Ian Marsden, CTO at Eseye
The cyber threat has never been greater, with high profile DDoS attacks putting the issue high on the agenda for both businesses and governments. Only at the end of last year an attack which was reported to be the largest of its kind, brought down most of the internet across the UK and America. The growth of such incidents stems from the simple fact that more ‘things’ are now connected to the internet than ever before.
The continuing spate of attacks have therefore shone a bright spotlight on IoT security – highlighting it to be both weak and ineffective. It’s an issue which the industry has taken seriously for some time, but a sharp rise in both incidents and media headlines will naturally propel the problem further up the value chain.
The daunting task of security
The crux of the problem stems from the physical time and associated cost involved in IoT deployments around the secure provisioning of devices, and how we get a device onto the network. This has historically been a daunting task, often to the point of impossible.
Traditionally with any IoT deployment, someone has to physically go out and set devices up – even if that means climbing up a windmill in the rain. The uncertainty of custody, manual passwords and the need for onsite intervention throughout the product lifecycle then create security issues, which can often lead to that person having to go back out to climb the windmill.
However, the security fears over such antiquated inadequacies which have long plagued the industry can be solved, but to do so it must start with the IoT service piece, rather than at the device-end. From that starting point a circle of life can be created – ensuring seamless and secure connectivity in a way that means the person who was once climbing the windmill is now sitting comfortably in a chair.
The circle of life for IoT
A SIM, such as the AnyNet Secure, is specifically designed as an automated solution to enable connected devices to remotely and securely activate, connect, certify and authenticate.
This means when a connected-product (such as that windmill, or a smart toy) is created on the IoT service, it triggers a set of functions to set up the policy and certificate for the device, which provide the security and identification material for the device.
That in turn is delivered to the cellular service provider, which provisions the subscription plan and networking connectivity of the device. More importantly, the security material is also then delivered over-air into the SIM within the device. No manual passwords or onsite intervention is required and the need for the release of third party security keys to manufacturers is also removed.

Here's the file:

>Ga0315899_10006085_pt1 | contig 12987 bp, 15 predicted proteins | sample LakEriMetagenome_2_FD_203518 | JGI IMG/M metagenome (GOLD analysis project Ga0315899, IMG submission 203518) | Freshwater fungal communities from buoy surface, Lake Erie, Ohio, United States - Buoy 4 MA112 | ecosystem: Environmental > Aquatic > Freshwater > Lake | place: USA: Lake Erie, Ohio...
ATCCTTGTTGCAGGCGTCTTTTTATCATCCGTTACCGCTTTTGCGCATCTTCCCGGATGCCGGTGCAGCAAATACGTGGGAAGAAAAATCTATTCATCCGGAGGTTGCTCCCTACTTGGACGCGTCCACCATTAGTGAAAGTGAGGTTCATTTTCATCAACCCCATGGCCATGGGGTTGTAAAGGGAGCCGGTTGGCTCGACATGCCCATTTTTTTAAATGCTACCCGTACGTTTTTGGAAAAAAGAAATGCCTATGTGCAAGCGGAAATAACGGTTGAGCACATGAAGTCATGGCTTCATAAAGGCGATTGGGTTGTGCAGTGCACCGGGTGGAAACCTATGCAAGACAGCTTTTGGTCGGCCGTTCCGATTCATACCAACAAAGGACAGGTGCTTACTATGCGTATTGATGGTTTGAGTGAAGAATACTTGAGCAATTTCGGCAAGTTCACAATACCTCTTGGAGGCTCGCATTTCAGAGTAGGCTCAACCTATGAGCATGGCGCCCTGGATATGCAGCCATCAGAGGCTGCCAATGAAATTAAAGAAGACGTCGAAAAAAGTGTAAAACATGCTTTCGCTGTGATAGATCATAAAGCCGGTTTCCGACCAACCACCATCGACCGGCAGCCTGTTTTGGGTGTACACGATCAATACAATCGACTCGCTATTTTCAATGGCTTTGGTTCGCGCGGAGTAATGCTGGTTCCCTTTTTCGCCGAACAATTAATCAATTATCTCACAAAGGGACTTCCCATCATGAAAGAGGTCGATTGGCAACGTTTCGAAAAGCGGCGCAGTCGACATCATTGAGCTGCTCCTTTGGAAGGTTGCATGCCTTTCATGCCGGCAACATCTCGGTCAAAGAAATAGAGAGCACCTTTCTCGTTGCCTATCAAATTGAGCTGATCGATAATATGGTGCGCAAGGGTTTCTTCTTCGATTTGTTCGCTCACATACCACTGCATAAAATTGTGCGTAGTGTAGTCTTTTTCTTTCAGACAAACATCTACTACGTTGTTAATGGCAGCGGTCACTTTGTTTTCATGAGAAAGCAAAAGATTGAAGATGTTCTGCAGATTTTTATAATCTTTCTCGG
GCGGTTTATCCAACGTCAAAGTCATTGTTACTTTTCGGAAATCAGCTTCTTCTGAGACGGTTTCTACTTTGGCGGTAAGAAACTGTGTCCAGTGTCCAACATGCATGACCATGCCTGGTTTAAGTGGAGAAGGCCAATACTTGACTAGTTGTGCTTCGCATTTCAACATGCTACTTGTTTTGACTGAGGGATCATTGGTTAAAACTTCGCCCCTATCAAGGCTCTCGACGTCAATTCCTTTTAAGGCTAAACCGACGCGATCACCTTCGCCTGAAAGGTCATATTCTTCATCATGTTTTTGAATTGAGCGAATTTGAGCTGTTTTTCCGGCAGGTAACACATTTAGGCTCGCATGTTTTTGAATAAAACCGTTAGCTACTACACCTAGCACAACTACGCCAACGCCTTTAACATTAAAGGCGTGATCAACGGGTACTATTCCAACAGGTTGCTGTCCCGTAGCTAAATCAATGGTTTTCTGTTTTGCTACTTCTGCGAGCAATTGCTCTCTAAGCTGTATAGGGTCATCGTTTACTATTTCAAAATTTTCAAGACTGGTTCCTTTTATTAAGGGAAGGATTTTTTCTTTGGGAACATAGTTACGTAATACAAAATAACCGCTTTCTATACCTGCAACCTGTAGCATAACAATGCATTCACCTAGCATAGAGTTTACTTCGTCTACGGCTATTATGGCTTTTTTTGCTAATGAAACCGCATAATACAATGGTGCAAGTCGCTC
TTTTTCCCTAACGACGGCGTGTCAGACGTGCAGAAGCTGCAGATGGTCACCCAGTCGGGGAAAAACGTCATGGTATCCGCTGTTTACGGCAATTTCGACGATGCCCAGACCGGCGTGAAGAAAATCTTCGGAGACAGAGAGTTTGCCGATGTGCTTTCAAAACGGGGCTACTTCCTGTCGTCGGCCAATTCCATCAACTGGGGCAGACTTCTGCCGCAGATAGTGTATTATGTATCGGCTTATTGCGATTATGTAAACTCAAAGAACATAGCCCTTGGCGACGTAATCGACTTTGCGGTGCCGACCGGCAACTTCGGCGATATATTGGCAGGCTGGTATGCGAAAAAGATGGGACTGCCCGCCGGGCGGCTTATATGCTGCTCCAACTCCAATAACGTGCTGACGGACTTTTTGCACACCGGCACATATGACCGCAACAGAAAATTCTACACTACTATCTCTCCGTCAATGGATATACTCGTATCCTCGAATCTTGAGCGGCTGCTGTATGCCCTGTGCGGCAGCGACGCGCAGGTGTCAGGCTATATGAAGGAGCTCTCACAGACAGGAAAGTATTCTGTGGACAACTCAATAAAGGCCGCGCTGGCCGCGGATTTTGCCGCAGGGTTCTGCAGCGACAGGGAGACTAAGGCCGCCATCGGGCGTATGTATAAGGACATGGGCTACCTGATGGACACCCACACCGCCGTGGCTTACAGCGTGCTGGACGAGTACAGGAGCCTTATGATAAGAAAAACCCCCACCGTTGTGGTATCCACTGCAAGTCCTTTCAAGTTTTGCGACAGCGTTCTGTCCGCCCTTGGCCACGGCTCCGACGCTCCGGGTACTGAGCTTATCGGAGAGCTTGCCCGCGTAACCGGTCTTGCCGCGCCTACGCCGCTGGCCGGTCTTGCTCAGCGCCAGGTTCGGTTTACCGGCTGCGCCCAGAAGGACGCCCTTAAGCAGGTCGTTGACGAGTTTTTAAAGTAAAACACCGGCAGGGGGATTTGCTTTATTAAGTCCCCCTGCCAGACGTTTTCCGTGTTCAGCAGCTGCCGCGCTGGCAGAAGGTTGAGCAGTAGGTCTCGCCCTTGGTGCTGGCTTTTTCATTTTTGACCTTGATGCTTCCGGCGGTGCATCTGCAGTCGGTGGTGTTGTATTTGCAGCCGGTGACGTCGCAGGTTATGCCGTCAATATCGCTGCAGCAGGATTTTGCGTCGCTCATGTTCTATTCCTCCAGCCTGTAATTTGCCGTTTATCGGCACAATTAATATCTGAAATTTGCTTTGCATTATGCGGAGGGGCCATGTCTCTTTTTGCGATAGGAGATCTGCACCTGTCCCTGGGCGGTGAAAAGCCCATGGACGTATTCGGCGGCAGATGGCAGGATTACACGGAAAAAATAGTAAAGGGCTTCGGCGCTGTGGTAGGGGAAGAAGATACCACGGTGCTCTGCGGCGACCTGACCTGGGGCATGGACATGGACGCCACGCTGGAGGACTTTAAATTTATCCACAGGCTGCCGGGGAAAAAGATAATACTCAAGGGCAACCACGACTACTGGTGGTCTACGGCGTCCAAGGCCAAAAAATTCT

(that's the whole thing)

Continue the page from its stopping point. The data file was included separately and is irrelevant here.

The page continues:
As a result, the device isn’t only remotely managed at installation but throughout the lifecycle of the product. This means that if the device has a security threat and it is decided to revoke or replace the certificate, it can be done from the console.
Similarly, if there’s a change in ownership (for instance, the windmill has been sold to someone else) the data might need to be re-provisioned. Without having to visit the site that data can be routed into a different place.
So the person who was previously climbing up the windmill is now sitting in a chair putting the identification material into the terminal.
Securing the future of IoT
50 billion devices are predicted to be connected to the internet by 2020, so it’s little wonder why McKinsey estimates the IoT market to grow to a value of $3.7 billion by that same year.
As the market grows however it will become more pivotal than ever to ensure businesses are equipped to grasp the opportunities, rather than unnecessarily wasting time and money implementing IoT projects – or climbing windmills in the rain.
Yet fears over the security of connected devices continue to dominate the headlines and are still widely heralded as a major reason why organisations do not even embark on M2M or IoT deployments.
In an industry which is at the forefront of innovation, the inability to defend against security threats simply cannot be allowed to hold back the potential benefits which could be yielded from IoT.